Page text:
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How College Works (book recommendation)

Chambliss and Takacs identify some important and not always obvious factors that contribute to positive higher education experiences.

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This richly researched book (How College Works by Daniel F. Chambliss and Christopher G. Takacs) describes a number of factors - not statistical factors but things that people do or things that can be fostered or made more likely to happen - that characterize positive experiences in residential higher education. Some will wave these away because the research was done at an elite private liberal arts college, but keep an open mind - these things may be easier or harder to accomplish depending on resources and student situation, but they might also be important across the board.

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Social scientist teaching research methods, design thinking, mathematical modeling, and phenomenology. At Mills College, Oakland, CA since 1998. Director InnovationLab@Mills. Iovine Young Academy for Arts, Technology, and the Business of Innovation 2014-15. Founder TheCityRoom@ISPS at Yale way back when.

What is a provocation or insight that might inspire others during this challenge?

Sometimes we need to ask not "what would work?" but "what does work?"


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Dan, I also enjoyed this book. I took four things away from it that I think will stick with me:

(1) Universities/colleges are more similar than they are diverse. I'm at a large state school, but the envy students (and faculty) reported when passing the well endowed science labs on their hill at the college mimic the attitudes that many feel toward engineering here.

(2) Innovations that work can be mundane and unpublishable. Although high impact practices work, if you're a dean with the pressing problem that you have a curmudgeonly, misogynist professor nearing retirement, the thing to do is to give him an 8am class to teach and hope no one turns up.

(3) The unit of analysis should be the student, not institutional units. It doesn't matter what proportion of a university's classes are small (well, it does to USN&WR), but it really matters what proportion of classes are small that an average student takes. These numbers can be very different.

(4) MOOCs have been around for centuries. They were called books. A HS student today could buy a used calculus text for a couple of bucks, and learn everything that Newton discovered in a couple of months. But the average student doesn't, and that won't change with online materials. What college provides that self-directed reading/viewing does not, is structure/discipline and curation.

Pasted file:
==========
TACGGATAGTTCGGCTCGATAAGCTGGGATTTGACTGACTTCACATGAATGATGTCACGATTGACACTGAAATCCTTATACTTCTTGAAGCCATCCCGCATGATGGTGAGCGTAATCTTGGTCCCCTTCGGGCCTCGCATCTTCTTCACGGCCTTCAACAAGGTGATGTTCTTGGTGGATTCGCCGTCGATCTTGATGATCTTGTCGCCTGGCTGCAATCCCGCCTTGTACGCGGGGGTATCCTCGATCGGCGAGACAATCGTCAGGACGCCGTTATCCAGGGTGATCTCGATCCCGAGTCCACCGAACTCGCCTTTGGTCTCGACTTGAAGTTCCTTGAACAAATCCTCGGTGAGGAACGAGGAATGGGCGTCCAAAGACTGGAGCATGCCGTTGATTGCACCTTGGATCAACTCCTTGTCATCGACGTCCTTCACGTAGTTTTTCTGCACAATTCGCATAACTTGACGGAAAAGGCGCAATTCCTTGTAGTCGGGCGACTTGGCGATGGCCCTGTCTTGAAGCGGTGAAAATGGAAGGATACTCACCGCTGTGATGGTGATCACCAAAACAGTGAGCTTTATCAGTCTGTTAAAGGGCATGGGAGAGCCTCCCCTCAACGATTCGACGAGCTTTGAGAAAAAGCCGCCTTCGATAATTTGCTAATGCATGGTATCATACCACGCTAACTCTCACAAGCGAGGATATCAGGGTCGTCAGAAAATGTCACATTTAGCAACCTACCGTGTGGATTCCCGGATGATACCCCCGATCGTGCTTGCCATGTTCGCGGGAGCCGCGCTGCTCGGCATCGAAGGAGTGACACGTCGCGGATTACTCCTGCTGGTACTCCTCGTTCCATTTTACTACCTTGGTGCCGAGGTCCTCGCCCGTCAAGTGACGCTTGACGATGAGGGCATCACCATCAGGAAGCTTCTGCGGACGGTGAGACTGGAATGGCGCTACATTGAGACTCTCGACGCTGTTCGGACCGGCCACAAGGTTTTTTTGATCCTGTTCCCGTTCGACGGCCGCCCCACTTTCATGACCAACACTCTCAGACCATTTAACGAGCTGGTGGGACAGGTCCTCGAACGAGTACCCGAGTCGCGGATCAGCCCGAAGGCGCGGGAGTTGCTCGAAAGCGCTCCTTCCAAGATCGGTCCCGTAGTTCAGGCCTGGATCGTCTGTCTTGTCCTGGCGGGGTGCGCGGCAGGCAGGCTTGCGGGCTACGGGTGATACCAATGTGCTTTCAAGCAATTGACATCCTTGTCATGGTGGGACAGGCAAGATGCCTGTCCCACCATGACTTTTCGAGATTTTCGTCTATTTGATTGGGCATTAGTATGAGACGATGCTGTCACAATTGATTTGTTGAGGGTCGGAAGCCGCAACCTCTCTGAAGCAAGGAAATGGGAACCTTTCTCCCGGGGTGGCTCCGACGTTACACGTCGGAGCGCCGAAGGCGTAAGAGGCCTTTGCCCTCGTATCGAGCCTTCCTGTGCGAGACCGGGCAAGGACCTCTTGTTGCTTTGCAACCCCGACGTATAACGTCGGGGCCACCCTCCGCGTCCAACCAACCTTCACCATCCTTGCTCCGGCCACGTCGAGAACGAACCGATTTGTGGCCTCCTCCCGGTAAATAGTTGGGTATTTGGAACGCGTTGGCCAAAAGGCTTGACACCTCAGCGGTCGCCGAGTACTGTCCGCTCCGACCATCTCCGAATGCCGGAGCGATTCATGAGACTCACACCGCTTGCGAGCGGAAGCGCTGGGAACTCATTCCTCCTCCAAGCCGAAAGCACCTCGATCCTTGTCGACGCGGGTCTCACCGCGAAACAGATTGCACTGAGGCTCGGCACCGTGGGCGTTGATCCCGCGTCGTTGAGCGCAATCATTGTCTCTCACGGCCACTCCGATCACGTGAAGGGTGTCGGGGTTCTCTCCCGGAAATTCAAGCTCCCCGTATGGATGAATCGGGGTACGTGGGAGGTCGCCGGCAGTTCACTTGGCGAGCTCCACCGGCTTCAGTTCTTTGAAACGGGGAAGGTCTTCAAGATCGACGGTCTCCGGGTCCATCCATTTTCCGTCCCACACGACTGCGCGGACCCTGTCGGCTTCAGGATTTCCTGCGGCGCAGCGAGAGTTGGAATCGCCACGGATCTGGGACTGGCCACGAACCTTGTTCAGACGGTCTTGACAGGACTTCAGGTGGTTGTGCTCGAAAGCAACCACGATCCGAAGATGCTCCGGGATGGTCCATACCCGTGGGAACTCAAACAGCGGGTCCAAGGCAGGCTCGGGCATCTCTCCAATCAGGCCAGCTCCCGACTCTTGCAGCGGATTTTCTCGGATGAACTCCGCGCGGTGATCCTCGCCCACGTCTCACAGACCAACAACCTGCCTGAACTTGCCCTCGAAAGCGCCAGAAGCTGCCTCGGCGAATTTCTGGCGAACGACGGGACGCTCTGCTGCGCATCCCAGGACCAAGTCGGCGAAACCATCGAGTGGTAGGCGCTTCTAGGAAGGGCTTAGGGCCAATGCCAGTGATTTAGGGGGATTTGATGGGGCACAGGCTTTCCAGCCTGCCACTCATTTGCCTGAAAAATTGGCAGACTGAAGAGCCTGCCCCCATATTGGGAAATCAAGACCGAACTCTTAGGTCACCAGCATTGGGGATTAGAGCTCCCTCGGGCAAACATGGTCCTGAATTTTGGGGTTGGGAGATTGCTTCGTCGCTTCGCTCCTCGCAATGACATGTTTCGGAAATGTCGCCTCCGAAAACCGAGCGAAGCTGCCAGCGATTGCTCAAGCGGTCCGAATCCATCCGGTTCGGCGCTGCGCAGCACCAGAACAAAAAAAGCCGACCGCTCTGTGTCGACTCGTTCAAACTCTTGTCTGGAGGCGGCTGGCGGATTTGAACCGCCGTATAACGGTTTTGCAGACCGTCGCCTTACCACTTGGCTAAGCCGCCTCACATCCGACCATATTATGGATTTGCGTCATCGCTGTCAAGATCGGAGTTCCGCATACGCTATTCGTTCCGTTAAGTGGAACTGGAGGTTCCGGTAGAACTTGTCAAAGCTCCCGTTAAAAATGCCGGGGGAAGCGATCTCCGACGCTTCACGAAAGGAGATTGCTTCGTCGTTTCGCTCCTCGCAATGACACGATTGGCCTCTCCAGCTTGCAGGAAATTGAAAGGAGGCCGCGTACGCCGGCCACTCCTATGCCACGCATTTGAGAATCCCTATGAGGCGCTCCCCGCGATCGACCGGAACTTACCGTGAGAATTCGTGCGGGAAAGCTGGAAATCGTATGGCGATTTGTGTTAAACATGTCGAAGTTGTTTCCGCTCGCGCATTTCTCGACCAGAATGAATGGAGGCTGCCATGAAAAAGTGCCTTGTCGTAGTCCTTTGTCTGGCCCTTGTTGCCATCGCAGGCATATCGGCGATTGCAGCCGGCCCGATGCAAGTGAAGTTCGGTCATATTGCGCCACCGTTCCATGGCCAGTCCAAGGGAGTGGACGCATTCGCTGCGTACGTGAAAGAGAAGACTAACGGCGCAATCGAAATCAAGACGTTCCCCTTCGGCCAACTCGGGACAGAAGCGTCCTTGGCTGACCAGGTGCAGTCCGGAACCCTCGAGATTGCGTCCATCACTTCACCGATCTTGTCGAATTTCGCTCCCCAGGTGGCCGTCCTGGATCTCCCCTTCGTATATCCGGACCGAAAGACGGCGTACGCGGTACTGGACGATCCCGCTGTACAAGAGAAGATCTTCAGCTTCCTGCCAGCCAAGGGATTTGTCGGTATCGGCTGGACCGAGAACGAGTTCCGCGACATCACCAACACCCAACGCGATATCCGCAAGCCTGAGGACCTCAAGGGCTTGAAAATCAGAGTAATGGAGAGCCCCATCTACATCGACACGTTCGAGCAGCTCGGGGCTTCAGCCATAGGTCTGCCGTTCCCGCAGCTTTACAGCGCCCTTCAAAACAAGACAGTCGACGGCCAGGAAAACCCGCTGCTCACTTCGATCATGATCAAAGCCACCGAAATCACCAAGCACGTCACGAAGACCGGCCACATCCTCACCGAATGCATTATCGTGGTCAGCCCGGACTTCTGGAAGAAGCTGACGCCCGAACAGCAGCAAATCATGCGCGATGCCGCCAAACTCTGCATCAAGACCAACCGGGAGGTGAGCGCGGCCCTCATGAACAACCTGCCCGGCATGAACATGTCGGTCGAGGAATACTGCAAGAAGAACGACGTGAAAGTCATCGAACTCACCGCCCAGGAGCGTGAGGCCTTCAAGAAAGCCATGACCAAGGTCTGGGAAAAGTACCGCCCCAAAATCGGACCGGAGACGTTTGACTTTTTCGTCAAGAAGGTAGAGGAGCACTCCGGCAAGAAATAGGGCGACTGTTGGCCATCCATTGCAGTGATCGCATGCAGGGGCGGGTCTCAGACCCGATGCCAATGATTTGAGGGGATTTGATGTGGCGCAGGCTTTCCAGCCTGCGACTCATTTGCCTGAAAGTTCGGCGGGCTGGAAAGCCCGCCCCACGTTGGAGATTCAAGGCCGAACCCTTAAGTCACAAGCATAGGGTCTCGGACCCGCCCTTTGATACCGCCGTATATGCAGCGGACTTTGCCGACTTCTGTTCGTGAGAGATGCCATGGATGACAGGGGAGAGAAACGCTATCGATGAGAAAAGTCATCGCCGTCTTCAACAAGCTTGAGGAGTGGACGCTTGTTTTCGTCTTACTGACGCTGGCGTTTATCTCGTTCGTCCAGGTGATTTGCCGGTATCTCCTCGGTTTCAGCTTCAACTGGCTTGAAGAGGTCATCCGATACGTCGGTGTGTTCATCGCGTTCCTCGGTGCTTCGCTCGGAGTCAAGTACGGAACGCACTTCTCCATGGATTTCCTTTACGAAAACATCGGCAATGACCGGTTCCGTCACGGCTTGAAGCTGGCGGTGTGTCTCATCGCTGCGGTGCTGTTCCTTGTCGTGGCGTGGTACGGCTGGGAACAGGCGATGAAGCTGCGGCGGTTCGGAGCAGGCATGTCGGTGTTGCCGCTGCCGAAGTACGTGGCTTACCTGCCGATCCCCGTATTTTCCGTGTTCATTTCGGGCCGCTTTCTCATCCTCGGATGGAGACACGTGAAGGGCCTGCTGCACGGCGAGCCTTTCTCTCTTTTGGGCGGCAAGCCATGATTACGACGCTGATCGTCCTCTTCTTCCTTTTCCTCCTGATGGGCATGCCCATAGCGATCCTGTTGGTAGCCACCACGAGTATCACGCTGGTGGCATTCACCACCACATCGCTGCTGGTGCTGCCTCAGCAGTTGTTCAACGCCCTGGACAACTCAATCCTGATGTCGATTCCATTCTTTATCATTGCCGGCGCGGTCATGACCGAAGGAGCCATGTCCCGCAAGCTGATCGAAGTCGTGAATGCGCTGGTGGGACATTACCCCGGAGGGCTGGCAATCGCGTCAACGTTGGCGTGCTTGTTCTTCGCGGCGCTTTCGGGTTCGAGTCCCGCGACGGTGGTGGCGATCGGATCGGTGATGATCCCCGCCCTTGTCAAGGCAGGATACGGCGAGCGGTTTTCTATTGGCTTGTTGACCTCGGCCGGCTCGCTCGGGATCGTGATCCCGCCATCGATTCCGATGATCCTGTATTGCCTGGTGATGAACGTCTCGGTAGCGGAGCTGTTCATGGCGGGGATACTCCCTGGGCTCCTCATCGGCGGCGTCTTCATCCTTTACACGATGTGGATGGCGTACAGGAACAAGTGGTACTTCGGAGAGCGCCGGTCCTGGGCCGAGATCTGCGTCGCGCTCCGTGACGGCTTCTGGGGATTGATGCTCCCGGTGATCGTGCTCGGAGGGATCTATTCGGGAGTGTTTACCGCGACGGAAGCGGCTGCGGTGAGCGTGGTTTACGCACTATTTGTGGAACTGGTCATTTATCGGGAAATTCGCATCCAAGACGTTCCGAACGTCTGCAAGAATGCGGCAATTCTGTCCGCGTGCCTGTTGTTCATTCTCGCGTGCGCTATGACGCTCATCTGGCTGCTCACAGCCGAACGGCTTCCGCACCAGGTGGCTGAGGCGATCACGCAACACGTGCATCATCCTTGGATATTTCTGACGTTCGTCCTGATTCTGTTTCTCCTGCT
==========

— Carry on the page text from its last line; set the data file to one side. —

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Hi Dan!

Thank you for another excellent post! The book is on my 'to read' list. I have found this in the review section on Amazon from Anson Cassel Mills:

"The authors elaborate the following basic ideas in remarkably lucid prose: 
1. crucial student decisions are often “shaped by minor contingencies of scheduling, availability, and happenstance.” (156) 2. early college experiences are often the most decisive. 3. students need to find friends among their peers quickly, and old-fashioned, long-halled dormitories are one way to encourage them to do just that. 4. students need to encounter good teachers early in their college career. 5. most students need to find a faculty mentor—not to be confused with their academic advisor, who is often just a cipher. 6. small gestures on the part of faculty (even simply learning student names) can have a profound impact on student development. 7. a few professors often have a vastly disproportionate influence over a large numbers of students. 8. the benefits of a residential college include learning how to engage in appropriate social relationships and how to develop sound habits of work and thought. 9. because education demands personal relationships, people themselves are more important than strategic planning, student learning assessments, or technological innovation. One anecdote: a decade ago I interviewed many older alumni of my school for the college archives. When I asked what aspect of the institution they thought had changed for the worse since their attendance, many mentioned the elimination of family style meals at which attendance had been required and seating had been assigned and then rotated. What seemed curious to me at the time now makes perfect sense. By assigning and rotating dining common seats, the college had limited the influence of cliques, indefinitely prolonged what today is a comparatively limited window of opportunity to make new friends, and better encouraged the identification of individuals with the entire college community."

Is this a fair summary of the contents of the book for our community members that are short on time?

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Reading that above, I think about the post Perspective of a High School Junior  by Emma or College Time by Jordan, high school students don't know all of these things when entering high school including what to expect or even how to be successful. I remember really only one of my teachers in high school prepared me for college, helping me prepare to read and study on my own and with friends. I think high school is such a different playing field than college, it would be interesting to dig deeper on this transition!